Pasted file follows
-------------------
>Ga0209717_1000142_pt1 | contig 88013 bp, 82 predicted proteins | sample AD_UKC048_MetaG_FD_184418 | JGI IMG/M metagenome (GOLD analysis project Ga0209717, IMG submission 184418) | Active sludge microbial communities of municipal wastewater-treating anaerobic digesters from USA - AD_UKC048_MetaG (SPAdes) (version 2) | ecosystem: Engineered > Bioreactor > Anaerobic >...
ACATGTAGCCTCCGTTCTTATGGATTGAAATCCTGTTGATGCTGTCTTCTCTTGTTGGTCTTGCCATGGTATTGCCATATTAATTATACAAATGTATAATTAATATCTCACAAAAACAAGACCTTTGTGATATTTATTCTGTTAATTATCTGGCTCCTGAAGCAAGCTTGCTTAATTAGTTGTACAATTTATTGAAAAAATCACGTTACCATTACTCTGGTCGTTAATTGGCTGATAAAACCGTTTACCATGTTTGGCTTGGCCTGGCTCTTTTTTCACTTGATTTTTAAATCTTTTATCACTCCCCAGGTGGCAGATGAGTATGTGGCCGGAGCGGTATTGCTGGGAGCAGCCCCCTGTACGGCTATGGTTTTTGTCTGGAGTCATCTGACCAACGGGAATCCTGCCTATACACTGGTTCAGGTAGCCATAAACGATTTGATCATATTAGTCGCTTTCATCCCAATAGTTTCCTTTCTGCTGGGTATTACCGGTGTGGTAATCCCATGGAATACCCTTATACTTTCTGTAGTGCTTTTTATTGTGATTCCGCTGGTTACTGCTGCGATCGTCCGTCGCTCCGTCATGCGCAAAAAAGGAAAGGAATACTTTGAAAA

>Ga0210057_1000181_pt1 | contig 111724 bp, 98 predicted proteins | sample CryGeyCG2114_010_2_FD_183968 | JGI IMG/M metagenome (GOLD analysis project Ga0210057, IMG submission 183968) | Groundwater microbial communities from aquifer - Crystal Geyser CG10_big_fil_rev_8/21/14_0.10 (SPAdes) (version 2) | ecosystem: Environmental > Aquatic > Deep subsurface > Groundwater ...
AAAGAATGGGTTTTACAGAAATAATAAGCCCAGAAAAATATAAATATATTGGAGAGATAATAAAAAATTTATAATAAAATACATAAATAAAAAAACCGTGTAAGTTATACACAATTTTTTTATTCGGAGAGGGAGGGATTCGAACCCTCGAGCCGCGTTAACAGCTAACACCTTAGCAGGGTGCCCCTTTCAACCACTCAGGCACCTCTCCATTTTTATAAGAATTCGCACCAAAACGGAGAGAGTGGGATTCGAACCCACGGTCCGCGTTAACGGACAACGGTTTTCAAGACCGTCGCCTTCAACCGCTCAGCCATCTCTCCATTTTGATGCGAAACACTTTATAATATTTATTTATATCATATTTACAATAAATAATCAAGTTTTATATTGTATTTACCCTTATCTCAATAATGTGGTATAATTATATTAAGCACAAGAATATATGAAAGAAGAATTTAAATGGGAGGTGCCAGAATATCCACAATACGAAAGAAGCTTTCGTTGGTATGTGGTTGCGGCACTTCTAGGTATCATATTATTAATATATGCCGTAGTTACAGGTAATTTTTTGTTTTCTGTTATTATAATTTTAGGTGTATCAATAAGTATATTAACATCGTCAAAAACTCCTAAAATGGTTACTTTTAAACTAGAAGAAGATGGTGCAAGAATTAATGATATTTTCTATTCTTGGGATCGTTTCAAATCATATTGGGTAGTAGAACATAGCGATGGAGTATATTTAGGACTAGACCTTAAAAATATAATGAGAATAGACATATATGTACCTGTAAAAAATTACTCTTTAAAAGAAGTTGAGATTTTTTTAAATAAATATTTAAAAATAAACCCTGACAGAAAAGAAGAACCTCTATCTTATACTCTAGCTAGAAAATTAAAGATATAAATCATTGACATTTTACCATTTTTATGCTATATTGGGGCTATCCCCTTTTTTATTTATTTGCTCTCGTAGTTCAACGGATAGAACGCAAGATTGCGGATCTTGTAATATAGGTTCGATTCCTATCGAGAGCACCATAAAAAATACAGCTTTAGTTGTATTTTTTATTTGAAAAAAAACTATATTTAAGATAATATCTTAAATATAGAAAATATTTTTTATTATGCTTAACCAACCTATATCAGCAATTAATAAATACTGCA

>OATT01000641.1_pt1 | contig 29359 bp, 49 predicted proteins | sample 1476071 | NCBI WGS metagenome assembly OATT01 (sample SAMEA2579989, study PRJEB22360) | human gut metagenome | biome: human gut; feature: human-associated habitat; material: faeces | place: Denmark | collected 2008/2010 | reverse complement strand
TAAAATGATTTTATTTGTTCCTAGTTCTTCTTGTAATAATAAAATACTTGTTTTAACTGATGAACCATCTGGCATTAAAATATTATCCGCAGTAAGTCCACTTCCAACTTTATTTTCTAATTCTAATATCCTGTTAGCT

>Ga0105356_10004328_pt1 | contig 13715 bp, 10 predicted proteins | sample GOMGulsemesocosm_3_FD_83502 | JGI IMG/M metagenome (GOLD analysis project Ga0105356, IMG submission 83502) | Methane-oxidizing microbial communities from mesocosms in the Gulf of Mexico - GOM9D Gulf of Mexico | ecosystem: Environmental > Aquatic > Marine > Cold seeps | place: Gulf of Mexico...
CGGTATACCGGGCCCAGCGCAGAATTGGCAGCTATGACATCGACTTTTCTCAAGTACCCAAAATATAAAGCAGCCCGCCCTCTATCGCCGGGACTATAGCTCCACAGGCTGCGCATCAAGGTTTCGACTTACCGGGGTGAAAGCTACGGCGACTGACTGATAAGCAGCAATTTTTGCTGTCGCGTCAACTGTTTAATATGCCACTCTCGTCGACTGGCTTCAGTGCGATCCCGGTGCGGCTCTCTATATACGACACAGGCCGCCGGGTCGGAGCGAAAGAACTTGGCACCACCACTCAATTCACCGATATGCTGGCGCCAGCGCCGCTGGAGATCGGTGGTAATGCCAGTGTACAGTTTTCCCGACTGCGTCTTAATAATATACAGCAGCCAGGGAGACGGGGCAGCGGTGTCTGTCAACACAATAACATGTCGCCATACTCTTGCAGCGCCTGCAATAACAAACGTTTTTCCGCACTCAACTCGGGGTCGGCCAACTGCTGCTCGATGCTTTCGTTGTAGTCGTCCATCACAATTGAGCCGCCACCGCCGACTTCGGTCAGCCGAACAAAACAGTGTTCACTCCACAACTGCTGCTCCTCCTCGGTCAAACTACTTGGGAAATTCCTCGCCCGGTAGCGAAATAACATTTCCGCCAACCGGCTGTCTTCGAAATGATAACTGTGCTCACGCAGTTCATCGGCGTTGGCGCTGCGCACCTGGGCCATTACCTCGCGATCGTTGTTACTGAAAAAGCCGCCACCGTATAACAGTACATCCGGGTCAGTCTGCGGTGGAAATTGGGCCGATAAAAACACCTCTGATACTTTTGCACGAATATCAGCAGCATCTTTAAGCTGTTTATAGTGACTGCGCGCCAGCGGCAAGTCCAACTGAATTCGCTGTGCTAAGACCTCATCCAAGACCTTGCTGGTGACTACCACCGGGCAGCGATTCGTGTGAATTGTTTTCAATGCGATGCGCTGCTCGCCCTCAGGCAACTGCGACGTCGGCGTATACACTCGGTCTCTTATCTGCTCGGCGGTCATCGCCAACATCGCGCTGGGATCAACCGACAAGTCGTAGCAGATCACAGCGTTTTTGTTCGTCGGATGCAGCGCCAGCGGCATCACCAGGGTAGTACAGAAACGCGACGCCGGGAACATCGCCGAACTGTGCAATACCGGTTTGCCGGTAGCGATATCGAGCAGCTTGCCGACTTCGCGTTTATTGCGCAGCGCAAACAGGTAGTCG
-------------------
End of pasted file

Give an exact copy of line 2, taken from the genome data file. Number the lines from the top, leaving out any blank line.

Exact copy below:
ACATGTAGCCTCCGTTCTTATGGATTGAAATCCTGTTGATGCTGTCTTCTCTTGTTGGTCTTGCCATGGTATTGCCATATTAATTATACAAATGTATAATTAATATCTCACAAAAACAAGACCTTTGTGATATTTATTCTGTTAATTATCTGGCTCCTGAAGCAAGCTTGCTTAATTAGTTGTACAATTTATTGAAAAAATCACGTTACCATTACTCTGGTCGTTAATTGGCTGATAAAACCGTTTACCATGTTTGGCTTGGCCTGGCTCTTTTTTCACTTGATTTTTAAATCTTTTATCACTCCCCAGGTGGCAGATGAGTATGTGGCCGGAGCGGTATTGCTGGGAGCAGCCCCCTGTACGGCTATGGTTTTTGTCTGGAGTCATCTGACCAACGGGAATCCTGCCTATACACTGGTTCAGGTAGCCATAAACGATTTGATCATATTAGTCGCTTTCATCCCAATAGTTTCCTTTCTGCTGGGTATTACCGGTGTGGTAATCCCATGGAATACCCTTATACTTTCTGTAGTGCTTTTTATTGTGATTCCGCTGGTTACTGCTGCGATCGTCCGTCGCTCCGTCATGCGCAAAAAAGGAAAGGAATACTTTGAAAA